The Lower Niger Congress (LNC), one of the groups calling for referendum,says they have been in court asking the court to declare the 1999 constitution an illegal document. Is that obtainable under the laws of Nigeria?

I don’t know which lawyer is doing that. You know, in this our legal profession every matter has the other side of the coin. But I wouldn’t advise anybody to do it. May be the lawyer has his grounds. How can you declare it? In fact, in that my Paper during the national conference, I asked: the 1999 constitution, whose constitution? It was the military that made that constitution with which we now set up the National Assembly, the Judiciary, the Executive, but you say it is an illegality.

Now, if the court declares the constitution null and void it means Nigeria has on its own disintegrated and ceased to be an authority. You don’t do that type of thing. What we should do is that everybody should do something. Let suggestions be made that would eventually lead us to the round table where we would discuss everybody doing something.

But for now it doesn’t matter who is right or wrong. What is important is let everybody do something. That something everybody should do we would have to bring it to the table and discuss it before people do something on their own and we would begin to speak after we started fighting.

You have talked about restructuring, what process would lead to the restructuring of the country?

It depends on the kind of restructuring you want. During the National Conference we took decisions that could go into three compartments. One of the compartments is the one that requires the National Assembly doing something. The other is the one that allows the federal government doing something without going to the National Assembly because it falls within their current powers.

The third one is the area you cannot touch unless you amend the constitution. Up to now the National Assembly does not understand that in law there is a difference between alteration and amendment. The constitution is a legal document and you interpret it according to law.

Alteration is a type of amendment but it is not the amendment because amendment obliterates what was there and alteration does not obliterate what was there. If you look at the constitution very well it does not say alter the constitution, but that by an act of parliament the National Assembly can alter a provision of the constitution. It does not mean one should change the basic fundamentality of the law. That does not mean we should give extra power to the National Assembly.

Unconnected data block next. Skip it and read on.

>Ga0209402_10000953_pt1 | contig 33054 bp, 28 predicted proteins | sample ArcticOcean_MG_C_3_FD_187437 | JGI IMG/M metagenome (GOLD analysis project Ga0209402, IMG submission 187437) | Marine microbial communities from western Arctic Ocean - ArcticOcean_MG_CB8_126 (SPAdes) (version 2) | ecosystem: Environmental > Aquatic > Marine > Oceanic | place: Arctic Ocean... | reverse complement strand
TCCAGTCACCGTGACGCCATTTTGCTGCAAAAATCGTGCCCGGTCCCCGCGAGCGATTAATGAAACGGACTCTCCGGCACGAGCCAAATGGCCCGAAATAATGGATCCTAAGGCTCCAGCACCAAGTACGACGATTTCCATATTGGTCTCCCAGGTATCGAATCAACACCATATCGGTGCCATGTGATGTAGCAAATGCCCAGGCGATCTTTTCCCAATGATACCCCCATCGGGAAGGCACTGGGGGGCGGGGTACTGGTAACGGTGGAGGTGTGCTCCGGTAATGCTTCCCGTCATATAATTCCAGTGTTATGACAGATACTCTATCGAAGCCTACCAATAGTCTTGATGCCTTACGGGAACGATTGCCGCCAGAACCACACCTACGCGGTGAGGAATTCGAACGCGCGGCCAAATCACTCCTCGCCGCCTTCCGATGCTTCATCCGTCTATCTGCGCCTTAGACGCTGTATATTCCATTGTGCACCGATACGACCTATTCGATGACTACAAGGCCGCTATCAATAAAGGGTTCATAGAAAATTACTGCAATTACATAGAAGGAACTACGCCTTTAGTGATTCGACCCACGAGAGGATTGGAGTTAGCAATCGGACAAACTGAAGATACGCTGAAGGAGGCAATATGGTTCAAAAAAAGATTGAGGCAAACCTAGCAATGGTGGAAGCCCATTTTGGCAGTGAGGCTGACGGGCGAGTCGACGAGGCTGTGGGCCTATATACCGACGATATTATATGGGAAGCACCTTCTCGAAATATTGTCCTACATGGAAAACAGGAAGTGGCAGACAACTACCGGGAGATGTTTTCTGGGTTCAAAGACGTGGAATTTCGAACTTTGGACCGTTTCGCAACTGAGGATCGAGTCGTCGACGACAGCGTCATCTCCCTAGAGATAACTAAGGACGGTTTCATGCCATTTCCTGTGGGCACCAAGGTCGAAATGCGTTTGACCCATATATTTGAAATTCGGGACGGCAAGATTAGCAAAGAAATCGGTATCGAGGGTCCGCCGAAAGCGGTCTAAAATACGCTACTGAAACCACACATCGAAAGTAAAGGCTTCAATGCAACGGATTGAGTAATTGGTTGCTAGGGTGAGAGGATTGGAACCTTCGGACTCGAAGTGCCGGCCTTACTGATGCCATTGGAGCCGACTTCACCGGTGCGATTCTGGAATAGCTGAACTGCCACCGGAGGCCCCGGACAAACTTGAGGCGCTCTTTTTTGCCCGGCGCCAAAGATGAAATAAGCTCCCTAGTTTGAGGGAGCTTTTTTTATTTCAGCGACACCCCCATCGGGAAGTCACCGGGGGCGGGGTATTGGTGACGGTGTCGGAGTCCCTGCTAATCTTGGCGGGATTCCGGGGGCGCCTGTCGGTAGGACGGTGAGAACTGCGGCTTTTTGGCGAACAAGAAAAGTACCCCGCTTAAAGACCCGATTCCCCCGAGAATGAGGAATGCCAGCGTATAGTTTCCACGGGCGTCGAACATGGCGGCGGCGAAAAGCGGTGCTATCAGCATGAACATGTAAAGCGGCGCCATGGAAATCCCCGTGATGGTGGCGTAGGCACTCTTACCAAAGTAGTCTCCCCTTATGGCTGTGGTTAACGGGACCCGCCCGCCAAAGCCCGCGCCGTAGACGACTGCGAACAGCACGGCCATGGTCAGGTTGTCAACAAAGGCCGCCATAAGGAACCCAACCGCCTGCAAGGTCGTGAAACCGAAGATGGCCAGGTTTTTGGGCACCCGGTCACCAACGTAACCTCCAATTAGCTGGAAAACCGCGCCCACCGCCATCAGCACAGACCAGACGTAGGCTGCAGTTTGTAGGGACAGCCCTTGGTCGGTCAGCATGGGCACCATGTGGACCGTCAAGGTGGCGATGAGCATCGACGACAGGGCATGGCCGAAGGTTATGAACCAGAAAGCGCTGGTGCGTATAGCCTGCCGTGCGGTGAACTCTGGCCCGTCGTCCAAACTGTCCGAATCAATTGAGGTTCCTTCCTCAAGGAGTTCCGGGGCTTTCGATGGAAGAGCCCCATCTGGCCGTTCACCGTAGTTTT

Some Nigerians have expressed anger the inability of the federal government to implement the report of the 2014 National Conference. They say it holds the solution to the problems of the country.

It is the problem of Nigeria. Nigeria does not build on what was. I give you an example. In America, the Jimmy Carter regime was the one during which Iran overran the embassy of America in Iran. Every negotiation was on until his tenure ended.

Then Regan took over. Immediately he took over Iran released the hostages. In Nigeria the new president would have gone to receive the hostages with the propaganda that without him it would not have happened. But Regan said Jimmy Carter should go and finish the job he started. It was Jimmy Carter that received the hostages and not Regan. This is one of the things we must learn as a country.

We must learn that governance is a continuum. Since it was the PDP government that set up the National Conference the APC would think that if they implement the report of the conference they would be helping the PDP and not the nation. That is the problem. No governor wants to put a block on the building started by his predecessor because he thinks he would be helping him. Everybody wants to be the originator of their own programmes.